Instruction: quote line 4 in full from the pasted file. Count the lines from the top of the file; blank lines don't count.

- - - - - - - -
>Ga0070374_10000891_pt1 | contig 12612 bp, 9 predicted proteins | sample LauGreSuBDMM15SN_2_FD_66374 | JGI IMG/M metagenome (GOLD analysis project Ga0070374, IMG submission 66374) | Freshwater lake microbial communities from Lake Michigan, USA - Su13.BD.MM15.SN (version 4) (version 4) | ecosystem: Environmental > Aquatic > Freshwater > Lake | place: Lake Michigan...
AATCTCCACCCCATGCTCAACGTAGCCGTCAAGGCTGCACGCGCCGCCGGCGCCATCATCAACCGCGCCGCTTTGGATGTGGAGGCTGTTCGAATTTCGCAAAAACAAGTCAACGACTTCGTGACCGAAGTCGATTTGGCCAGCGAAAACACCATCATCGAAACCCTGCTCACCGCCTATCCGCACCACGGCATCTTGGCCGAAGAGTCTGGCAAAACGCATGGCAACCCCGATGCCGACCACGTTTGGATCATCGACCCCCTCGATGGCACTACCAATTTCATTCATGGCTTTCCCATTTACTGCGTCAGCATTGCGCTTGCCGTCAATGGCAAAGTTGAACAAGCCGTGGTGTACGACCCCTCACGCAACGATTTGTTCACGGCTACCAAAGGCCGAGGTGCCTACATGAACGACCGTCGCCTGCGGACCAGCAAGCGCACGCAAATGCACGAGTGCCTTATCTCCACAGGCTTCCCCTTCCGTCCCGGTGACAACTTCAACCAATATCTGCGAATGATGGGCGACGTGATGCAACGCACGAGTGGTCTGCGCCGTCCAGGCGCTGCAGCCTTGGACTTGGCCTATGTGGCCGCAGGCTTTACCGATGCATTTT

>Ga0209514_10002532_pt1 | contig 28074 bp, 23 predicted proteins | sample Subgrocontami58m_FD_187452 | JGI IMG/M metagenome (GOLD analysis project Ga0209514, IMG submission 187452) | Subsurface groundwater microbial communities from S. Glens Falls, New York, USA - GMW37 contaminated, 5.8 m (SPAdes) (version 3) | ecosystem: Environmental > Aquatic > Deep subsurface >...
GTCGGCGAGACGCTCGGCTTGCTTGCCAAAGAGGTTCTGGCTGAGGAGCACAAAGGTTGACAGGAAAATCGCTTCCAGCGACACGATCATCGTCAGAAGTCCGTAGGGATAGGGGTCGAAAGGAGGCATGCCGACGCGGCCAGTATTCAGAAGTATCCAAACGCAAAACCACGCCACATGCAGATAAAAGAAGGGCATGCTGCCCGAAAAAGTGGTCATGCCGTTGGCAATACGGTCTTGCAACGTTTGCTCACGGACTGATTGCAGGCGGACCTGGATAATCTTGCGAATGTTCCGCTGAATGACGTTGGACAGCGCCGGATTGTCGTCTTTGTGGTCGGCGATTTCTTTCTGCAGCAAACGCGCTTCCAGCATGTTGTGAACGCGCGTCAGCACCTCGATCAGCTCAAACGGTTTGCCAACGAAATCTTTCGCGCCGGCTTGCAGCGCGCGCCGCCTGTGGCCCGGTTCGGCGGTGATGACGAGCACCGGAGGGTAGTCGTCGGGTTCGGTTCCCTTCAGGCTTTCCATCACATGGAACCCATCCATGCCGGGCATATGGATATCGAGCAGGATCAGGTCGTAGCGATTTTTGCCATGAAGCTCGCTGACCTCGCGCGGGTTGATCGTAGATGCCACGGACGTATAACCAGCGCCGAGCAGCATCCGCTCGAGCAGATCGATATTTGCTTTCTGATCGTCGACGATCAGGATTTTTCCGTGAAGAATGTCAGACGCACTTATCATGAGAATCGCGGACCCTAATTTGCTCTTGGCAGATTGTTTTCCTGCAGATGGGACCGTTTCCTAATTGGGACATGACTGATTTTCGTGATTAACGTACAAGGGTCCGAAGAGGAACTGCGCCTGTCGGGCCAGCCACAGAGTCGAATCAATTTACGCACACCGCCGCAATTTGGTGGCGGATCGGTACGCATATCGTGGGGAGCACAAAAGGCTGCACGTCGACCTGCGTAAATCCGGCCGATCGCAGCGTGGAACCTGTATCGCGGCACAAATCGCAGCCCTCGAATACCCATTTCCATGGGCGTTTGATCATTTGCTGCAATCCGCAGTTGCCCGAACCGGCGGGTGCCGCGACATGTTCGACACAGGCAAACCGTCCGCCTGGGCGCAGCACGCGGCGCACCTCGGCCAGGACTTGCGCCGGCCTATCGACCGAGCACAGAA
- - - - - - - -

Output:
GTCGGCGAGACGCTCGGCTTGCTTGCCAAAGAGGTTCTGGCTGAGGAGCACAAAGGTTGACAGGAAAATCGCTTCCAGCGACACGATCATCGTCAGAAGTCCGTAGGGATAGGGGTCGAAAGGAGGCATGCCGACGCGGCCAGTATTCAGAAGTATCCAAACGCAAAACCACGCCACATGCAGATAAAAGAAGGGCATGCTGCCCGAAAAAGTGGTCATGCCGTTGGCAATACGGTCTTGCAACGTTTGCTCACGGACTGATTGCAGGCGGACCTGGATAATCTTGCGAATGTTCCGCTGAATGACGTTGGACAGCGCCGGATTGTCGTCTTTGTGGTCGGCGATTTCTTTCTGCAGCAAACGCGCTTCCAGCATGTTGTGAACGCGCGTCAGCACCTCGATCAGCTCAAACGGTTTGCCAACGAAATCTTTCGCGCCGGCTTGCAGCGCGCGCCGCCTGTGGCCCGGTTCGGCGGTGATGACGAGCACCGGAGGGTAGTCGTCGGGTTCGGTTCCCTTCAGGCTTTCCATCACATGGAACCCATCCATGCCGGGCATATGGATATCGAGCAGGATCAGGTCGTAGCGATTTTTGCCATGAAGCTCGCTGACCTCGCGCGGGTTGATCGTAGATGCCACGGACGTATAACCAGCGCCGAGCAGCATCCGCTCGAGCAGATCGATATTTGCTTTCTGATCGTCGACGATCAGGATTTTTCCGTGAAGAATGTCAGACGCACTTATCATGAGAATCGCGGACCCTAATTTGCTCTTGGCAGATTGTTTTCCTGCAGATGGGACCGTTTCCTAATTGGGACATGACTGATTTTCGTGATTAACGTACAAGGGTCCGAAGAGGAACTGCGCCTGTCGGGCCAGCCACAGAGTCGAATCAATTTACGCACACCGCCGCAATTTGGTGGCGGATCGGTACGCATATCGTGGGGAGCACAAAAGGCTGCACGTCGACCTGCGTAAATCCGGCCGATCGCAGCGTGGAACCTGTATCGCGGCACAAATCGCAGCCCTCGAATACCCATTTCCATGGGCGTTTGATCATTTGCTGCAATCCGCAGTTGCCCGAACCGGCGGGTGCCGCGACATGTTCGACACAGGCAAACCGTCCGCCTGGGCGCAGCACGCGGCGCACCTCGGCCAGGACTTGCGCCGGCCTATCGACCGAGCACAGAA